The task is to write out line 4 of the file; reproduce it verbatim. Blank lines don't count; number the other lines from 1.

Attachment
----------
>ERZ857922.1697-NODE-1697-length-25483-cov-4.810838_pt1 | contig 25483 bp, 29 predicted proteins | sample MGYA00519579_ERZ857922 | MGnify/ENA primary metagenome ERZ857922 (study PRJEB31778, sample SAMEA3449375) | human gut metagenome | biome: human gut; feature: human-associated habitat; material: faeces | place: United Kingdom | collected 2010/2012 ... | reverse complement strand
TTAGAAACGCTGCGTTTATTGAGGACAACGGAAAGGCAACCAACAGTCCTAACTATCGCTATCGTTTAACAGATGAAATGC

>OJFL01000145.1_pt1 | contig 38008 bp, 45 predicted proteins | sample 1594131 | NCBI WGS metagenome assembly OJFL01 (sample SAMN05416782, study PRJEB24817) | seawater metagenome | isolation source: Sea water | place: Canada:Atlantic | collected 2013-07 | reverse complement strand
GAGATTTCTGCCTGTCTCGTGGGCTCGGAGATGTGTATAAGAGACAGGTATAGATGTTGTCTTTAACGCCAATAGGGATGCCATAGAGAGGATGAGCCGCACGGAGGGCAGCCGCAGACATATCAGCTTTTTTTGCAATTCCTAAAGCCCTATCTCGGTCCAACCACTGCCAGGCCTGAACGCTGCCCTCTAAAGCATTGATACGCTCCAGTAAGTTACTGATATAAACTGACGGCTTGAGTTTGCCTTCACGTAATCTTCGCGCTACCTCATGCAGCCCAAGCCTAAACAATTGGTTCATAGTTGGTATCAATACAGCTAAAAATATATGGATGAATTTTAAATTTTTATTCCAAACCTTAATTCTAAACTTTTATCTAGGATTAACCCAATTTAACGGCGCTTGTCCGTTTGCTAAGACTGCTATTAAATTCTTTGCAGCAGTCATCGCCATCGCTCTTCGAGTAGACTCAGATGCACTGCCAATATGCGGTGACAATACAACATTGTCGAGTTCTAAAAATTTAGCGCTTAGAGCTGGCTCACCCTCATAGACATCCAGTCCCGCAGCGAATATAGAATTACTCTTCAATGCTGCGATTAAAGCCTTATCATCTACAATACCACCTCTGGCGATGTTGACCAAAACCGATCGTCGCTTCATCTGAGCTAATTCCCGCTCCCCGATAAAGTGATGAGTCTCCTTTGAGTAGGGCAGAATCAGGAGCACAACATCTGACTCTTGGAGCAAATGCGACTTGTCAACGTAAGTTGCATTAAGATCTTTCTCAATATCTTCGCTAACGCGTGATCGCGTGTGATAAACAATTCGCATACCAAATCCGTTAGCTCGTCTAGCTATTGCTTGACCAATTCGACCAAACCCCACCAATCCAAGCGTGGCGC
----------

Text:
GAGATTTCTGCCTGTCTCGTGGGCTCGGAGATGTGTATAAGAGACAGGTATAGATGTTGTCTTTAACGCCAATAGGGATGCCATAGAGAGGATGAGCCGCACGGAGGGCAGCCGCAGACATATCAGCTTTTTTTGCAATTCCTAAAGCCCTATCTCGGTCCAACCACTGCCAGGCCTGAACGCTGCCCTCTAAAGCATTGATACGCTCCAGTAAGTTACTGATATAAACTGACGGCTTGAGTTTGCCTTCACGTAATCTTCGCGCTACCTCATGCAGCCCAAGCCTAAACAATTGGTTCATAGTTGGTATCAATACAGCTAAAAATATATGGATGAATTTTAAATTTTTATTCCAAACCTTAATTCTAAACTTTTATCTAGGATTAACCCAATTTAACGGCGCTTGTCCGTTTGCTAAGACTGCTATTAAATTCTTTGCAGCAGTCATCGCCATCGCTCTTCGAGTAGACTCAGATGCACTGCCAATATGCGGTGACAATACAACATTGTCGAGTTCTAAAAATTTAGCGCTTAGAGCTGGCTCACCCTCATAGACATCCAGTCCCGCAGCGAATATAGAATTACTCTTCAATGCTGCGATTAAAGCCTTATCATCTACAATACCACCTCTGGCGATGTTGACCAAAACCGATCGTCGCTTCATCTGAGCTAATTCCCGCTCCCCGATAAAGTGATGAGTCTCCTTTGAGTAGGGCAGAATCAGGAGCACAACATCTGACTCTTGGAGCAAATGCGACTTGTCAACGTAAGTTGCATTAAGATCTTTCTCAATATCTTCGCTAACGCGTGATCGCGTGTGATAAACAATTCGCATACCAAATCCGTTAGCTCGTCTAGCTATTGCTTGACCAATTCGACCAAACCCCACCAATCCAAGCGTGGCGC